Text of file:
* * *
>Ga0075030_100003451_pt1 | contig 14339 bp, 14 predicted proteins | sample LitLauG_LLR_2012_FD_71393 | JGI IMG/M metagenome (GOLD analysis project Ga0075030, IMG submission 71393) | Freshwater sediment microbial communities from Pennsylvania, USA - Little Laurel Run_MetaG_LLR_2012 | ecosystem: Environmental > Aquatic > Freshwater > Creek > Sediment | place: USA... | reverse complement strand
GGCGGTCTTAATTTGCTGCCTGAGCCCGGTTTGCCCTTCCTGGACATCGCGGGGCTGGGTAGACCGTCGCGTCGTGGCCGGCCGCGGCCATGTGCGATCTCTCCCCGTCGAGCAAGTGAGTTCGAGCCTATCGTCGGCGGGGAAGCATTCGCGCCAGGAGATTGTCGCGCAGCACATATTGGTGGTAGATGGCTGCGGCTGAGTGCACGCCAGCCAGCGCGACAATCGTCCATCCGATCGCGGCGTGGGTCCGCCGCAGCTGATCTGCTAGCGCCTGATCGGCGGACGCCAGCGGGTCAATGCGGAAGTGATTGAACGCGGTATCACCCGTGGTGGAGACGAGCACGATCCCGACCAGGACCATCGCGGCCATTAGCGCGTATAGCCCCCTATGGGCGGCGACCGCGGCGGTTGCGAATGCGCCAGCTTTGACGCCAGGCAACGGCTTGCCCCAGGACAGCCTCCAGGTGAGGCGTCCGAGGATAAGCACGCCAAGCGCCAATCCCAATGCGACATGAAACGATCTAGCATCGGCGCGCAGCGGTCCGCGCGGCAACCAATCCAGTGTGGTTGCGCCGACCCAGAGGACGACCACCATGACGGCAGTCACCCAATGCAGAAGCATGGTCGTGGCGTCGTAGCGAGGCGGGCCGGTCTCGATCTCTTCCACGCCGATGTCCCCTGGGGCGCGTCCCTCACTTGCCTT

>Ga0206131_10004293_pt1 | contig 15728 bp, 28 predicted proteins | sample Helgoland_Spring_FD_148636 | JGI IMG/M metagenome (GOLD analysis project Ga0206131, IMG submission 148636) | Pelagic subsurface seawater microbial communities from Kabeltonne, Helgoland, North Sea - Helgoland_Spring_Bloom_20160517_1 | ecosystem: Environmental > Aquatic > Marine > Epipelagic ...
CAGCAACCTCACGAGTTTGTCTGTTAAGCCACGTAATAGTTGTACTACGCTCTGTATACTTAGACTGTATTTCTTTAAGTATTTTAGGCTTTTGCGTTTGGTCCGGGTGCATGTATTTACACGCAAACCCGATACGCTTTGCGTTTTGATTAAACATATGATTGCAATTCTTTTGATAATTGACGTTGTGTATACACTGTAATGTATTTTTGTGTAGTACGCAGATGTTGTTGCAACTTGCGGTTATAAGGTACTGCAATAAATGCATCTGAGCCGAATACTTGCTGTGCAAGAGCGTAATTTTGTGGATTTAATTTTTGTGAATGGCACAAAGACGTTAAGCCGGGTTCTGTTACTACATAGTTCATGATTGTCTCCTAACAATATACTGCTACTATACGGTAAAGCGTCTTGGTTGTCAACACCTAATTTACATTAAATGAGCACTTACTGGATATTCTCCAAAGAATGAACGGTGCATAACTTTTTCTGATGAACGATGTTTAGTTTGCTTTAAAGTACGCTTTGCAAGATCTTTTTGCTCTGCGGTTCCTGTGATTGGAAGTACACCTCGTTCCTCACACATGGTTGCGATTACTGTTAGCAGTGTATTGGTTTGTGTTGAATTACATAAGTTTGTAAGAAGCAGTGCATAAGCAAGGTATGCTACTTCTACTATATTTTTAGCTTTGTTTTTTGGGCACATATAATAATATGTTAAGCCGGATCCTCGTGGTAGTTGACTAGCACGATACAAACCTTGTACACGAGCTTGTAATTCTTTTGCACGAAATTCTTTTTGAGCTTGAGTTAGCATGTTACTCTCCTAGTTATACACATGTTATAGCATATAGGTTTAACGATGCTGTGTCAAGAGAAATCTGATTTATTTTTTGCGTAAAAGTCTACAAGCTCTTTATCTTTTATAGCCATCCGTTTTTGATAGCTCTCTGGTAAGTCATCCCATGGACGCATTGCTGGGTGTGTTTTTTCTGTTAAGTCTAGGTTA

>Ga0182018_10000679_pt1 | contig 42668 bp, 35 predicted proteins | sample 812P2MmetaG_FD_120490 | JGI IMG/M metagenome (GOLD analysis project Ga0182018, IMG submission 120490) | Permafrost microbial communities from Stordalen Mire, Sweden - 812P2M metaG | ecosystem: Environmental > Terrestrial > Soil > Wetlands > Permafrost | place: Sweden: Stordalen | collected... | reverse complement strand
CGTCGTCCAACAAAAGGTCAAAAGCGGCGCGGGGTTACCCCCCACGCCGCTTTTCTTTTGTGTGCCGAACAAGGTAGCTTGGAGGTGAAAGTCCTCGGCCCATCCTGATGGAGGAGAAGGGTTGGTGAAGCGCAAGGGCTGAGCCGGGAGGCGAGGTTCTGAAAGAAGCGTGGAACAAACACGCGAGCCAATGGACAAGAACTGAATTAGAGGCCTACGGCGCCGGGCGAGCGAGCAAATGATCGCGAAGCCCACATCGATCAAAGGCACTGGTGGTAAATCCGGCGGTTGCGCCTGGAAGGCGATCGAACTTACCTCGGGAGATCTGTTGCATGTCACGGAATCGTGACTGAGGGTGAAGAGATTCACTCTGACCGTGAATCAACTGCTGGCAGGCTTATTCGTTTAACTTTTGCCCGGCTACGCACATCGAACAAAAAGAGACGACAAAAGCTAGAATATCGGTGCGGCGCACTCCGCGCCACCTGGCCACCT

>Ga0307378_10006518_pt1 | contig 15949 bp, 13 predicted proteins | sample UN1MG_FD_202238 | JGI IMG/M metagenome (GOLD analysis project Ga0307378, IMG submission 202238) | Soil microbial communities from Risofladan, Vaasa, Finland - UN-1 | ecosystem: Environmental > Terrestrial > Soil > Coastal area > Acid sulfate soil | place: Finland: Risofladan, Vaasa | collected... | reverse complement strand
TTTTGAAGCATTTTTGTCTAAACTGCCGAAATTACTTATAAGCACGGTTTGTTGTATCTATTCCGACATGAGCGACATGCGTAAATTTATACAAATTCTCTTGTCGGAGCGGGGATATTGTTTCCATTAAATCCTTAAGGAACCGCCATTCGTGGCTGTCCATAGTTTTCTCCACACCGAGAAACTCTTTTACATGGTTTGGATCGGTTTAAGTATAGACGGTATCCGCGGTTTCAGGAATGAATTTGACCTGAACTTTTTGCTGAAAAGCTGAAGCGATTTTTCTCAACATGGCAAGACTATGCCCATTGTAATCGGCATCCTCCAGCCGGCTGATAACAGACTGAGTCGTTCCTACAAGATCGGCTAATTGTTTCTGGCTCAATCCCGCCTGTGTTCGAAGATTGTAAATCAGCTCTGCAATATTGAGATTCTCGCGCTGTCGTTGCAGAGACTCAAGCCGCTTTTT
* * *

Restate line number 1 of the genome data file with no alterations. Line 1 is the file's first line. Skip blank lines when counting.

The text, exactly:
>Ga0075030_100003451_pt1 | contig 14339 bp, 14 predicted proteins | sample LitLauG_LLR_2012_FD_71393 | JGI IMG/M metagenome (GOLD analysis project Ga0075030, IMG submission 71393) | Freshwater sediment microbial communities from Pennsylvania, USA - Little Laurel Run_MetaG_LLR_2012 | ecosystem: Environmental > Aquatic > Freshwater > Creek > Sediment | place: USA... | reverse complement strand